Groups want EPA to reconsider ethanol increasePosted on
A broad coalition of groups, including the National Marine Manufacturers Association, is calling for a review by the Environmental Protection Agency of a petition to increase ethanol levels in gasoline.
American motorists and consumers cannot afford to have EPAs decision on whether to permit the use of ethanol blends higher than 10 percent in motor vehicle and smaller engines be guided by any factor other than sound and unbiased science, said a coalition of 13 organizations and trade associations.
Ethanol manufacturers want the EPA to increase ethanol levels in gasoline from 10 percent to 12, 15 or even 20 percent.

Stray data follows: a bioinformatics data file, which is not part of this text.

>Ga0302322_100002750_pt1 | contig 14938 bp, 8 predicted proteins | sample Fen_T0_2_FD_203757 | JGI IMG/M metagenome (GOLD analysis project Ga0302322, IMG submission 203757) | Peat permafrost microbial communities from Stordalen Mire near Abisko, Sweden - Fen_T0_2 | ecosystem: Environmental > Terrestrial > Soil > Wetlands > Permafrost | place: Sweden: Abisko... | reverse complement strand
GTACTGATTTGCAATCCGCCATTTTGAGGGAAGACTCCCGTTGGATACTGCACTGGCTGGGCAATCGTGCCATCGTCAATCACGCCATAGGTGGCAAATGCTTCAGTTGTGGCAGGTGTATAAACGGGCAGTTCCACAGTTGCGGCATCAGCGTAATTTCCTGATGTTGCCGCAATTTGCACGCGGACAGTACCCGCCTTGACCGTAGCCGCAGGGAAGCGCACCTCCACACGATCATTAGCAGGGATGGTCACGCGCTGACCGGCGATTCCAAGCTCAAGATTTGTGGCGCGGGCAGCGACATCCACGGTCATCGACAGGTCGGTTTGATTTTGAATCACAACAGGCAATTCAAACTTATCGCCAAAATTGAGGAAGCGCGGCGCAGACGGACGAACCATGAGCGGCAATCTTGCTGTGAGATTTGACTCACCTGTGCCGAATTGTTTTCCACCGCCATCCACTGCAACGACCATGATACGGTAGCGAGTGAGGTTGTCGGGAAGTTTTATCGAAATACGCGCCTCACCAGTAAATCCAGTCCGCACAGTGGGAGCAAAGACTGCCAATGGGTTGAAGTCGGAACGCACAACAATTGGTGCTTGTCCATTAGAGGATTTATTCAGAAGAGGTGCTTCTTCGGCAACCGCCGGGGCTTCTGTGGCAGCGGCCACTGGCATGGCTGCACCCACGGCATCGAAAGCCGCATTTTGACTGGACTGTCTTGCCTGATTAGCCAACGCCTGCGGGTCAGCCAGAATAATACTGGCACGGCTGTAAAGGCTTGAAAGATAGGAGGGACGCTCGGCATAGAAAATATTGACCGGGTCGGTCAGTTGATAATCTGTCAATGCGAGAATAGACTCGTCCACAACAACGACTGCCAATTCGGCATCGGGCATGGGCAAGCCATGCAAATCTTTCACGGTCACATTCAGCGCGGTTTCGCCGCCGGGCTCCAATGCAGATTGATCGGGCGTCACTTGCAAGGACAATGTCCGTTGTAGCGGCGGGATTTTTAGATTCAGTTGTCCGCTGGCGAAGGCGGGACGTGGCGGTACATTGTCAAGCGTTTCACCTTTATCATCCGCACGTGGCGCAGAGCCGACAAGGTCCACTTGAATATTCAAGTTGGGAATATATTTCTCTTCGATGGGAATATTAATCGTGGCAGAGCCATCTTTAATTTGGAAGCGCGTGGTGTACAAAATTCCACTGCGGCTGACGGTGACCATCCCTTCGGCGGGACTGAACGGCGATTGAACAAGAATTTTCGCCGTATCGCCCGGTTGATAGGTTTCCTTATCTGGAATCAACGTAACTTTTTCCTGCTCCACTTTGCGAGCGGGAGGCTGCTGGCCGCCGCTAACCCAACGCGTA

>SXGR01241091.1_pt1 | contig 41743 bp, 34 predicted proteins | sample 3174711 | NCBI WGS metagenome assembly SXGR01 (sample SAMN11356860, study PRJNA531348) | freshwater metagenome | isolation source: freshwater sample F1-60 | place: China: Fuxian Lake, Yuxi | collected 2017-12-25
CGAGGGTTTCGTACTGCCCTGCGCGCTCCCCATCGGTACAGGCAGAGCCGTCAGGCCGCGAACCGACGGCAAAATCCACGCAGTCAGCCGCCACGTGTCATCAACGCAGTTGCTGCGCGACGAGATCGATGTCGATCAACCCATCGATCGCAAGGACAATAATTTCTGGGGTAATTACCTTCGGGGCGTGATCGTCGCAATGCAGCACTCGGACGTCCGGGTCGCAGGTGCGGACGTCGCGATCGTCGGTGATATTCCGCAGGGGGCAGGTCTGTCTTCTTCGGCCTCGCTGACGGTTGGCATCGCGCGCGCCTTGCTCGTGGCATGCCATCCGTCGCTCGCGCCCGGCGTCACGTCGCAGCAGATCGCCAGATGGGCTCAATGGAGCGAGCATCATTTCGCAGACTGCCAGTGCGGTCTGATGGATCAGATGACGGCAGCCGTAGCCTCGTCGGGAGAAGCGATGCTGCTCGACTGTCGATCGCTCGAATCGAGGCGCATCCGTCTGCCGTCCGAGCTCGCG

But the opposition groups say the possibility that more alcohol in the fuel could cause damage to motor vehicle and marine engines, fuel-handling systems, storage tanks, and pollution control and safety equipment.
To date, there has not been sufficient testing of motor vehicle and non-road equipment engines, such as outdoor power equipment and marine engines, to determine whether any mid-level ethanol blend would meet current federal air-quality protection requirements or be safe for consumers to use, the coalition said in a statement.
Consideration of an increase in the current federal legal limit on blending ethanol into gasoline must be undertaken through an open, public and transparent process that takes into account both the increased air pollution that will result from the use of higher ethanol blends in many engines and the potential risks to consumers of driving vehicles or handling engines fueled with these blends, the group added.